Aferiat, Sophia (Spiwak)
Slomniki (Poland), Krakow, Montelupich
Mrs. Sophia Aferiat was born in Slomniki, a little town, near Krakow, Poland in 1936. She was the sixth of seven children raised in an orthodox family. Her father sold milk.
Mrs. Aferiat was four years old when the Germans entered her city and began taking the Jews away in trucks. She, with her mother and two siblings, escaped into a field. Her mother left her sisters with a farmer and Mrs. Aferiat went with her mother to Krakow. Her brothers, Avram and Vrumek were left at home, were shot and killed by the Nazis. She didn’t know their ages and no photographs remain.
A farmer put her sister Esther and sister Helena on a train and they were never seen again. Her older sister, Atola, was caught by the Germans and put on a train and shipped to Auschwitz.
Her father died in 1940 of a strep throat. The farmer kept Mrs. Aferiat in a barn where her mother would wash her and her clothes. They were there for a few months.
Next Mrs. Aferiat and her mother lived in the ghetto with thirteen people in one room. Her mother could get out and find bread because she looked Gentile. Eventually they escaped and slept under a bridge but were caught and returned. In 1943, the Ghetto was liquidated. Again, she escaped with her mother and now hid in an attic. Next they were sent to Montelupich in the Krakow labor camp, where her mother sewed bags for potatoes. They were given dirty watery soup to eat.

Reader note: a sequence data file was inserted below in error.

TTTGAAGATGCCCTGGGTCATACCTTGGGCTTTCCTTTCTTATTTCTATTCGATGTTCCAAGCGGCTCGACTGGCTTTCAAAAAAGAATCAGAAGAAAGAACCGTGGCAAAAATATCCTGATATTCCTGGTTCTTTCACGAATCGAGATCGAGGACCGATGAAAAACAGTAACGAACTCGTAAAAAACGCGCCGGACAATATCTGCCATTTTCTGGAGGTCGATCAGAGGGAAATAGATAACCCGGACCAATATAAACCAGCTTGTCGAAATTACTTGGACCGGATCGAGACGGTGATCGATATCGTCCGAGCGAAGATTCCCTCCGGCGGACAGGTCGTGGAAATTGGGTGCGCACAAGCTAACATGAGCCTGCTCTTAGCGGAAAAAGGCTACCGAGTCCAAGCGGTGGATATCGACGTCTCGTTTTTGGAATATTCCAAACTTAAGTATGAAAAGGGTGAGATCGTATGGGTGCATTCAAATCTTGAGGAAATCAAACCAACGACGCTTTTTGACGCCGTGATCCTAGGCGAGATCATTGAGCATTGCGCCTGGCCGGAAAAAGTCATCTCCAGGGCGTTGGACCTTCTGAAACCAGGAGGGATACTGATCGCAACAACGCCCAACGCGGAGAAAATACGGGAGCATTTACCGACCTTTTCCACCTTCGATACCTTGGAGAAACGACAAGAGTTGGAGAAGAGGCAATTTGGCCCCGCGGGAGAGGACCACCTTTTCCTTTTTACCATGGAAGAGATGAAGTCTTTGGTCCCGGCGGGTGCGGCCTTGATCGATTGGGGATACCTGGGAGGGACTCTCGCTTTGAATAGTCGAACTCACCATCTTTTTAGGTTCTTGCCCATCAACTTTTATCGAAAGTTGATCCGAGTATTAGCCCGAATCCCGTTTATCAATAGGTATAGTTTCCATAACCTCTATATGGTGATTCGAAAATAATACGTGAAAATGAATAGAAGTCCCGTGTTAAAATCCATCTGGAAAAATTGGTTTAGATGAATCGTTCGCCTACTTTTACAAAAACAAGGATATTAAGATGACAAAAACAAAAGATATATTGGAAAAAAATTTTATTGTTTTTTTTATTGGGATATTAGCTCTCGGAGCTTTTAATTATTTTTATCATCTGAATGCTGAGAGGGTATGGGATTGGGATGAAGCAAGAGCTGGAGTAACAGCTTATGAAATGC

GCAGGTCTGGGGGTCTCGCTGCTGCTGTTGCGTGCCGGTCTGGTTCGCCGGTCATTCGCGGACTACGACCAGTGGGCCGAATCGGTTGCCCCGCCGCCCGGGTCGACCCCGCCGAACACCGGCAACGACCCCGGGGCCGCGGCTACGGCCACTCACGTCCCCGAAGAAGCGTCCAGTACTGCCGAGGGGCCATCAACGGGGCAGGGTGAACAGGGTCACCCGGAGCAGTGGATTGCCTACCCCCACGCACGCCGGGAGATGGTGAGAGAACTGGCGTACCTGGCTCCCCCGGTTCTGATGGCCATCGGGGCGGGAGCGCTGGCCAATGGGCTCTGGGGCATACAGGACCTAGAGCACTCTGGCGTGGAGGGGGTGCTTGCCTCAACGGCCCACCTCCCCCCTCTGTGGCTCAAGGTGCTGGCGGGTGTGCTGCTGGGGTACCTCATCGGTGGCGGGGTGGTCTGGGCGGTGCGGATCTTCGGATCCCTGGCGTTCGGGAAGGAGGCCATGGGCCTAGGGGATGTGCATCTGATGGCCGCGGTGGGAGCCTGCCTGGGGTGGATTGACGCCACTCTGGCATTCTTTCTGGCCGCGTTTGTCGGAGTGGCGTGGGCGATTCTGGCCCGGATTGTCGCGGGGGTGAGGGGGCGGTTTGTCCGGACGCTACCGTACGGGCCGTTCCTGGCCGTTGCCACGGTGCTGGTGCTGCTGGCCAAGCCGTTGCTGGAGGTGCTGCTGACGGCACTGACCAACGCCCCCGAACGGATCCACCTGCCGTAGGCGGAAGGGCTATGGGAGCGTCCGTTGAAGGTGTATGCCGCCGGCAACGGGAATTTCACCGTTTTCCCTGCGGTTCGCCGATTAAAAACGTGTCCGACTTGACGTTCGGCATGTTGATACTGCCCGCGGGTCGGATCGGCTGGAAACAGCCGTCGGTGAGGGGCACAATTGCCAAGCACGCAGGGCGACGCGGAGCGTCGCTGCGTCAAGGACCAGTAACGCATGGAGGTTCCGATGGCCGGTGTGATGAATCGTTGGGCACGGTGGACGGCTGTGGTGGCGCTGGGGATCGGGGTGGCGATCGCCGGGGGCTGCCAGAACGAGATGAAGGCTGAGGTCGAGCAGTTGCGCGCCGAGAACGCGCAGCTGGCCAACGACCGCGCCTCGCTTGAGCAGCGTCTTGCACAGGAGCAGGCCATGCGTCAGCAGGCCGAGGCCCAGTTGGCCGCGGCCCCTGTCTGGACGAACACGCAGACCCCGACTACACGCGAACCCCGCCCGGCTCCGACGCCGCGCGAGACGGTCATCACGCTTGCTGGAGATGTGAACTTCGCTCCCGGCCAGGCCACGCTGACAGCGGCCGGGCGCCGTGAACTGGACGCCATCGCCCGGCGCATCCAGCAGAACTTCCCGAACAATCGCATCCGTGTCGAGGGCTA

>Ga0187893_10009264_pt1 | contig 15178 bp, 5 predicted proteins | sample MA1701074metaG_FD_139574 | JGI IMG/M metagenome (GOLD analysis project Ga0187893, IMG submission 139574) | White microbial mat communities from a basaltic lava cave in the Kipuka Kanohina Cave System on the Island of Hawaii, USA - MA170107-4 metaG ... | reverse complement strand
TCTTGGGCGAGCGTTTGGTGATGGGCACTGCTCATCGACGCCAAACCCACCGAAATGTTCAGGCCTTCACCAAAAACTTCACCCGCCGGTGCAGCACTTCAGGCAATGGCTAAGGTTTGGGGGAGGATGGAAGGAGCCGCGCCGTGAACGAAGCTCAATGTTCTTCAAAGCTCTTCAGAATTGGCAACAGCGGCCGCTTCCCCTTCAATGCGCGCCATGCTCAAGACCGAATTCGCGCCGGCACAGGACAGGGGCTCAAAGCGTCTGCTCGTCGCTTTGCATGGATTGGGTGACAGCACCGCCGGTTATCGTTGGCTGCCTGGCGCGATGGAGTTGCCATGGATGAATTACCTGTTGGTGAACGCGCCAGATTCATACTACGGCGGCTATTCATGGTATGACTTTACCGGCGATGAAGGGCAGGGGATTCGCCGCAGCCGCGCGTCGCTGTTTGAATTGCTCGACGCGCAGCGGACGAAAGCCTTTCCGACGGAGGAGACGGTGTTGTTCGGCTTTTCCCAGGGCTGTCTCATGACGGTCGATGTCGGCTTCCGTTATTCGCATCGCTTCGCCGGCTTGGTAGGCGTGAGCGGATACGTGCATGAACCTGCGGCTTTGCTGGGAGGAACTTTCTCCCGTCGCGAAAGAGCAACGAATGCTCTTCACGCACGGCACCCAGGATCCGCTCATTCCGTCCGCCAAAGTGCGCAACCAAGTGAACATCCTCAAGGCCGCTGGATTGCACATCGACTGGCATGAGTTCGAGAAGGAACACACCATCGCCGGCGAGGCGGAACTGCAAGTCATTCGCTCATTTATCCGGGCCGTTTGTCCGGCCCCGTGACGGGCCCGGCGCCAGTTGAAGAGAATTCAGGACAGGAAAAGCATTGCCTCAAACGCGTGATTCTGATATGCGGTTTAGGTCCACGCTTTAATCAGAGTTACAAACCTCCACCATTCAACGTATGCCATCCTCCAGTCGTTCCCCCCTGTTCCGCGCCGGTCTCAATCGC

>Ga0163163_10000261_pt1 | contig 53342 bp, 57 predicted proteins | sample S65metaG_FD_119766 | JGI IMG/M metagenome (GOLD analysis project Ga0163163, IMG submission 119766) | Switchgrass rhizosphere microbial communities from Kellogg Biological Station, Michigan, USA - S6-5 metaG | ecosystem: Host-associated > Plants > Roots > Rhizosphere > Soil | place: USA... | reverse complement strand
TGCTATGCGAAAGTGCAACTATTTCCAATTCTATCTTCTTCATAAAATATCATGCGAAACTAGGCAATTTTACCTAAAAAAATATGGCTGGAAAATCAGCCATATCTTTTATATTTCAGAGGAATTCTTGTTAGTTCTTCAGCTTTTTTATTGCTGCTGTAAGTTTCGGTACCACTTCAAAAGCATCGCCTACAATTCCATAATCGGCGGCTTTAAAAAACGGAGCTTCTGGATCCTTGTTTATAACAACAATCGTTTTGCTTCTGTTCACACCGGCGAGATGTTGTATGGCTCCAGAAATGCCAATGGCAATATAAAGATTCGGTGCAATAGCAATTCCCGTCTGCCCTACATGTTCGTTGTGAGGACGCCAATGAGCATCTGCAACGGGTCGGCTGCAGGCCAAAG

One night, Mrs. Aferiat saw a piece of cake on the table. The Germans said that she could have it if she admitted being Jewish. She didn’t and went back to the cellar.
Her mother had a Polish ID card with the Polish name of Pikarska. She eventually sold the card. Her mother’s hair turned white overnight when she heard that her two sons had been killed. They showered once a week and then were sent on a thirty mile walk. Mrs. Aferiat asked a German for a cigarette and sold it for a piece of bread. She was then six years old, hungry and cold.
All the Jews, including eighteen children from Montelupich were put on trucks to Plaszow Concentration Camp. It was closed by then, and Mrs. Aferiat and her mother were trucked back to Montelupich after her mother said that they were Polish. Many of the others were shot while entering the trucks.
Eventually they were freed, but had no home nor money. They wandered from house to house until an old man took them in. When the Russians arrived, they gave Mrs. Aferiat a piece of bread, which represented freedom. They stayed for a few months.
Through the Red Cross, one of her sisters was found in 1946. She went back to her hometown, which was now all Gentiles. Mrs. Aferiat said she was robbed of her childhood and is frightened of her nightmares.
Mrs. Aferiat’s sister became Polish and Mrs. Aferiat went to Israel by herself where she met her husband. She married and had one child on a Kibbutz. Her sister died of cancer at the age of thirty-nine, leaving both her children for their mother to care for. Shortly afterward, her mother died as well. They are both buried in a Polish cemetery. Mrs. Aferiat visits their graves with crosses on them every few years.
Mrs. Aferiat came to the United States in 1966. Her child was then seven. She began to work in a factory for her second cousin and went to hairdressing school where she met her second husband, a Lebanese Arab hairdresser. They opened a shop called JewRab. She has sent her son to the best schools and he has graduated from Columbia University.
During the war, one of her sisters (the surviving one), jumped from the train and was taken in by a farmer. She was seventeen and beautiful, thirteen years older than Mrs. Aferiat. She raised her children Polish Catholic and they don’t want to hear about their background.
Mrs. Aferiat said that on the Jewish holidays, she’s heartbroken. When she went to Majdanek many years after the war and saw the ovens at Majdanek, she cried and said “that could be her family.”
Interviewer: Rene Lichtman